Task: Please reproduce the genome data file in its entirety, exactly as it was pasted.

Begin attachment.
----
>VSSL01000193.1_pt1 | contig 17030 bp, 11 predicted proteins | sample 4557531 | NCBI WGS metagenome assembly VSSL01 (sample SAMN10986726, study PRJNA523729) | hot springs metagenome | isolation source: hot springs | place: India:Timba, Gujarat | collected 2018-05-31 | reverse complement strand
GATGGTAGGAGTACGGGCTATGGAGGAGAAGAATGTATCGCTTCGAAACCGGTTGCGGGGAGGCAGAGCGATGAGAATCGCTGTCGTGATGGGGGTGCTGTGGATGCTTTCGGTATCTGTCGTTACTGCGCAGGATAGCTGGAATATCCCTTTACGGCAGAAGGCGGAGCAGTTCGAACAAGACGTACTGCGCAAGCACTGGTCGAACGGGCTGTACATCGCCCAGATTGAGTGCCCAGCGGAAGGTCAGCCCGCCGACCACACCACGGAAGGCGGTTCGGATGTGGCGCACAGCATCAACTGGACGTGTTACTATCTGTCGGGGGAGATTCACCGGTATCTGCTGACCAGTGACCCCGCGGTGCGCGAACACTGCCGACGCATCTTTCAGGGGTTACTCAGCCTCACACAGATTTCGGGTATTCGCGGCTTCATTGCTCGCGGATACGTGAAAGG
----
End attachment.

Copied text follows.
>VSSL01000193.1_pt1 | contig 17030 bp, 11 predicted proteins | sample 4557531 | NCBI WGS metagenome assembly VSSL01 (sample SAMN10986726, study PRJNA523729) | hot springs metagenome | isolation source: hot springs | place: India:Timba, Gujarat | collected 2018-05-31 | reverse complement strand
GATGGTAGGAGTACGGGCTATGGAGGAGAAGAATGTATCGCTTCGAAACCGGTTGCGGGGAGGCAGAGCGATGAGAATCGCTGTCGTGATGGGGGTGCTGTGGATGCTTTCGGTATCTGTCGTTACTGCGCAGGATAGCTGGAATATCCCTTTACGGCAGAAGGCGGAGCAGTTCGAACAAGACGTACTGCGCAAGCACTGGTCGAACGGGCTGTACATCGCCCAGATTGAGTGCCCAGCGGAAGGTCAGCCCGCCGACCACACCACGGAAGGCGGTTCGGATGTGGCGCACAGCATCAACTGGACGTGTTACTATCTGTCGGGGGAGATTCACCGGTATCTGCTGACCAGTGACCCCGCGGTGCGCGAACACTGCCGACGCATCTTTCAGGGGTTACTCAGCCTCACACAGATTTCGGGTATTCGCGGCTTCATTGCTCGCGGATACGTGAAAGG